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Dscam Reveals its Bountiful Plan

Courtesy of Dietmar SchumuckerI got this cDNA sequence alignment for the Dscam gene in October 1999 while working in Larry Zipursky's lab. The gap in the alignment hinted at alternative splicing of the transmembrane domain. But that was just the tip of the iceberg: The handwritten inset is from my notes indicating not only this successful sequencing reaction but also that two reactions failed – much to my frustration (see the question marks). It turned out, however, that this was good news

Dietmar Schmuchker
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Courtesy of Dietmar Schumucker

I got this cDNA sequence alignment for the Dscam gene in October 1999 while working in Larry Zipursky's lab. The gap in the alignment hinted at alternative splicing of the transmembrane domain. But that was just the tip of the iceberg: The handwritten inset is from my notes indicating not only this successful sequencing reaction but also that two reactions failed – much to my frustration (see the question marks). It turned out, however, that this was good news.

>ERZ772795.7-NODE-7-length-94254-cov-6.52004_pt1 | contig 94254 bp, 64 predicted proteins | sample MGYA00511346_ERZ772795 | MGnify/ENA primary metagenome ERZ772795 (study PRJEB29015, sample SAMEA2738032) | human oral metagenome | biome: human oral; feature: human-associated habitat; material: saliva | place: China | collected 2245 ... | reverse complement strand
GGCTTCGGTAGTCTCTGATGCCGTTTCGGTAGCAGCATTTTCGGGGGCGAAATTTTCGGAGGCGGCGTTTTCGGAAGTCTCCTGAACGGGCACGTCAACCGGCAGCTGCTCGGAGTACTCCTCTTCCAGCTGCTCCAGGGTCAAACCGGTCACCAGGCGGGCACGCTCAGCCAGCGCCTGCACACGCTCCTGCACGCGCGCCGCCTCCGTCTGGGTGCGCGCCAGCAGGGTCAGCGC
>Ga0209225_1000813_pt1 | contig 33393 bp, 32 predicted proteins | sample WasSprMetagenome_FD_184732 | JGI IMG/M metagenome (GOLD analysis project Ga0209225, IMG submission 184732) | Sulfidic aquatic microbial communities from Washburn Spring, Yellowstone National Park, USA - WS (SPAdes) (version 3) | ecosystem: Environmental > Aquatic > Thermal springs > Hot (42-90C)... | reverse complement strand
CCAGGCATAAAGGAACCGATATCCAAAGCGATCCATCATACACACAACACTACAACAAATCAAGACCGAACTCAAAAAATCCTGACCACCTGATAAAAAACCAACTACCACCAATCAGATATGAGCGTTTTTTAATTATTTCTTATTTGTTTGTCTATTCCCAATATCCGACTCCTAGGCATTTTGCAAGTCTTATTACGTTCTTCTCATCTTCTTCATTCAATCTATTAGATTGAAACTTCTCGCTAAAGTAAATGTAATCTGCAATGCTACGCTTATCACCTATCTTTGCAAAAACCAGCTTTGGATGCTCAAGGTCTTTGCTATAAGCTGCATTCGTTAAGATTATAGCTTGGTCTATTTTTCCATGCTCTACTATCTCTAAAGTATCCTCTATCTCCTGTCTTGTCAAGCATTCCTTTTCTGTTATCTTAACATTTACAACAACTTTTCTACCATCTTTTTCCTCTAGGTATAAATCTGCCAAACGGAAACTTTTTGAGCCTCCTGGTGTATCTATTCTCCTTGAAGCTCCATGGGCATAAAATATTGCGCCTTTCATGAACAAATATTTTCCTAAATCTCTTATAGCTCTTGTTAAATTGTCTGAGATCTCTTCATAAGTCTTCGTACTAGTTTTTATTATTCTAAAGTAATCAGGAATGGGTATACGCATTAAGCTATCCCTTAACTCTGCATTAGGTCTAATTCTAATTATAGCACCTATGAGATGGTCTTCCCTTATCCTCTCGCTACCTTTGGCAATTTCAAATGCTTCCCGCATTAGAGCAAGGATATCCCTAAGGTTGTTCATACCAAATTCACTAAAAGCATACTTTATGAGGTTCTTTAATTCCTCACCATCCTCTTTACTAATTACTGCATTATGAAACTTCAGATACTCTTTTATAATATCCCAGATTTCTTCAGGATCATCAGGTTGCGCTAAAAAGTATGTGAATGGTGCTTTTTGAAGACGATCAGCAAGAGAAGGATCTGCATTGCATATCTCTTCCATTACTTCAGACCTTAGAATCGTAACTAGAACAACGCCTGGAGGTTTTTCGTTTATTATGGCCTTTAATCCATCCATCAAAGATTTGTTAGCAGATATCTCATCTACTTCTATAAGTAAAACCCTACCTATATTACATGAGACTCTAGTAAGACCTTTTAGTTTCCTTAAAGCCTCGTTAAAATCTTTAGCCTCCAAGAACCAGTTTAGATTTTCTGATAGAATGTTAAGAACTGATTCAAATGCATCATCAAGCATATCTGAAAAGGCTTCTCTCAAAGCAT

Serendipitously, I had designed sequencing primers that were located in the other variable regions of Dscam and therefore could only work in one cDNA. Based on this and the newly published Drosophila genome sequence, Jim Clemans, Huidy Shu, and myself were able to work out the mystery over the following few weeks. Six months later we reported1 that Dscam could be alternatively spliced into 38,016 different...

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